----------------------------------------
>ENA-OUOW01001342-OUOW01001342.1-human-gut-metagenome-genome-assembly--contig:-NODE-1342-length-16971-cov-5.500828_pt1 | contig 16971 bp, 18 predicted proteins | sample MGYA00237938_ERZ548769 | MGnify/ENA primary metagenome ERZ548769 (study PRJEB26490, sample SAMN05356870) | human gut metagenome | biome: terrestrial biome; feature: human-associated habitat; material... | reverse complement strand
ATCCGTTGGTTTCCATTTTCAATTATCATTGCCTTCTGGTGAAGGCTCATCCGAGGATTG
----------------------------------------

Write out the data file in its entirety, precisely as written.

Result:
>ENA-OUOW01001342-OUOW01001342.1-human-gut-metagenome-genome-assembly--contig:-NODE-1342-length-16971-cov-5.500828_pt1 | contig 16971 bp, 18 predicted proteins | sample MGYA00237938_ERZ548769 | MGnify/ENA primary metagenome ERZ548769 (study PRJEB26490, sample SAMN05356870) | human gut metagenome | biome: terrestrial biome; feature: human-associated habitat; material... | reverse complement strand
ATCCGTTGGTTTCCATTTTCAATTATCATTGCCTTCTGGTGAAGGCTCATCCGAGGATTG